- The Swedish furniture giant acknowledged unavailability of certain items in its stores, including in the Philippines, due to the “global transport crisis”
- IKEA cited “global shortage of shipping containers, congested seaports, capacity constraints on vessels, and even lockdown in certain markets” as having caused supply challenges
- The company opened its shop in the Philippines, its biggest worldwide, covering 700,000 square feet in November 2021
Sorry, fans of IKEA. Some stocks in the Swedish furniture giant’s stores, including in the Philippines, are unavailable due to the “global transport crisis”.
In a statement on its Facebook page titled “We’re all in the same boat”, IKEA, said: “The COVID-19 outbreak disrupted the global movement of supply and goods for many business, including the IKEA Philippines.”
IKEA opened its shop in the Philippines, its biggest worldwide, covering 700,000 square feet in November 2021.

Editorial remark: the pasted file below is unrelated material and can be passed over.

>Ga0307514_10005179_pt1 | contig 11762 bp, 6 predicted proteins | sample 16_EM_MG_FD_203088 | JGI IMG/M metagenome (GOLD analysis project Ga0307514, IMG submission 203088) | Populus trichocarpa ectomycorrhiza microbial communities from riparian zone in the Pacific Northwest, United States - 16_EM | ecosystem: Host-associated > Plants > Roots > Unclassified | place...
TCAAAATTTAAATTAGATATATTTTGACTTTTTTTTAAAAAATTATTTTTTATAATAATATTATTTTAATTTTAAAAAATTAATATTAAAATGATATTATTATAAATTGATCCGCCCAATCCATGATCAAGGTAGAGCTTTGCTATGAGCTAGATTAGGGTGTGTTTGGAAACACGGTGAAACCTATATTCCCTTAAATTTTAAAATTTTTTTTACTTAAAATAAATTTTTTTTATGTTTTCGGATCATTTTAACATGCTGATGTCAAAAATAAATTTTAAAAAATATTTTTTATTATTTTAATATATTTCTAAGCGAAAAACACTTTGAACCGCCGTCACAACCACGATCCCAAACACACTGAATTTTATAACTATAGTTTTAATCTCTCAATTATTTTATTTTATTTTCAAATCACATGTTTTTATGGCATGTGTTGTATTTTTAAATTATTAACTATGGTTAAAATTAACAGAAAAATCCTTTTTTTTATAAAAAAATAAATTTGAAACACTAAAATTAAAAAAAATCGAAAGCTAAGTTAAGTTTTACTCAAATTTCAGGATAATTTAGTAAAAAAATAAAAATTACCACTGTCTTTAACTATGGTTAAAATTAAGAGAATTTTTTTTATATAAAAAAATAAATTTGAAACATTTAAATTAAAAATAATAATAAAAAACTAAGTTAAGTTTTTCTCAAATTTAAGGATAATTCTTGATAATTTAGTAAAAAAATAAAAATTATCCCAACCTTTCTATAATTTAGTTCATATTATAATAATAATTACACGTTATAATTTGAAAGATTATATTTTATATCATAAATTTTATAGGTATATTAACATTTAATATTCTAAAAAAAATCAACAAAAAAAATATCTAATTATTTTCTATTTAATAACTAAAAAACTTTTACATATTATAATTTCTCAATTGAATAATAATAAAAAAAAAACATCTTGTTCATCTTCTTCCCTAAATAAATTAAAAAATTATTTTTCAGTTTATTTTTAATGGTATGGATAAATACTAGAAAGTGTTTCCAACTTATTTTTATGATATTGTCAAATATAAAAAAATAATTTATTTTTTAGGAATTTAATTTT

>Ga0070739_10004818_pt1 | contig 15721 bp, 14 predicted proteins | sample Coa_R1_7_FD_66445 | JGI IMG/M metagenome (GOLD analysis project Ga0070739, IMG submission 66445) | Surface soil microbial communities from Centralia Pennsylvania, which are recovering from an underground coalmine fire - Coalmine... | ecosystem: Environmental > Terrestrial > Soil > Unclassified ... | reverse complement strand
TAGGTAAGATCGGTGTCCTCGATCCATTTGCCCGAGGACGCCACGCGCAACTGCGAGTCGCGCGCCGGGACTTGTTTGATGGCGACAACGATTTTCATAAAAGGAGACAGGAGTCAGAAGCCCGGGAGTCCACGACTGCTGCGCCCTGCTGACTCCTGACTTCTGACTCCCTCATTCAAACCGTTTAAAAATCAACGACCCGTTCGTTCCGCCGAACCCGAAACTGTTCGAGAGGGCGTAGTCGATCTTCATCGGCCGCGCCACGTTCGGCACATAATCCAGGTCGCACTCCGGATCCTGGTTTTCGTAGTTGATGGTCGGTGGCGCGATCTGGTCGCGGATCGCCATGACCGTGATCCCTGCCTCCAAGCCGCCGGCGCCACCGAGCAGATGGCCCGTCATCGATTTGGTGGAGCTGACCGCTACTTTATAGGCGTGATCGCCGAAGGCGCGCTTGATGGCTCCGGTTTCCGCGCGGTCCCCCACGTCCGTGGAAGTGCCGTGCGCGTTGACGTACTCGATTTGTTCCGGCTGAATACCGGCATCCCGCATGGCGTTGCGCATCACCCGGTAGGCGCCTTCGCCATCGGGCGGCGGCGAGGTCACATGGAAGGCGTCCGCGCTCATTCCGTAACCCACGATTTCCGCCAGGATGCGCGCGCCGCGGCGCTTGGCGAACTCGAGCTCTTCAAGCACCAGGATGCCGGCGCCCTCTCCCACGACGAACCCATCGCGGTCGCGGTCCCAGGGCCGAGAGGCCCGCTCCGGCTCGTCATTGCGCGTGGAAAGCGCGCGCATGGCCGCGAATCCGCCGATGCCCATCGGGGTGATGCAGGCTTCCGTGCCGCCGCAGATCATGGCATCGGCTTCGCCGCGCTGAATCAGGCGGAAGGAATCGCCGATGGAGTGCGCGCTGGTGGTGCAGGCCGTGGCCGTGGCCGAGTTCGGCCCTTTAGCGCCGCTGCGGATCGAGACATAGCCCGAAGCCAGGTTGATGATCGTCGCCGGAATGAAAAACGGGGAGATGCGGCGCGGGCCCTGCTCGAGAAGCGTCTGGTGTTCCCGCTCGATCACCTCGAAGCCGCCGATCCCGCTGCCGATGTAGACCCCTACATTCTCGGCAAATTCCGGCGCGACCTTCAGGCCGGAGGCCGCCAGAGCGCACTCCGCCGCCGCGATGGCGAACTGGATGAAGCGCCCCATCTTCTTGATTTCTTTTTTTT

The company acknowledged the unavailability of certain items due to challenges such as “global shortage of shipping containers, congested seaports, capacity constraints on vessels, and even lockdown in certain markets.”
But the company said “stock availability is improving day by day.”
Supply chain issues that rocked 2021 look set to continue into 2022 as the world struggles to deal with uncertainty over COVID-19 and the new variants associated with it, according to a recent report from Transport Intelligence (Ti) Insight.
The whitepaper said the COVID crisis has led to disruption of production, especially across Asia, as a result of the impacts of government lockdowns, a coal shortage, and difficulty among many emerging market exporters in accessing trade finance, which is critical to the functioning of many global supply chains.
“This challenging manufacturing environment has been exacerbated by ‘lumpy’ demand from Western customers, struggling to understand their own markets. This has resulted in a stop-start pattern to both orders and fulfilment, wreaking havoc with inventory management and, most egregiously, with the capacity planning of shipping lines,” the report said.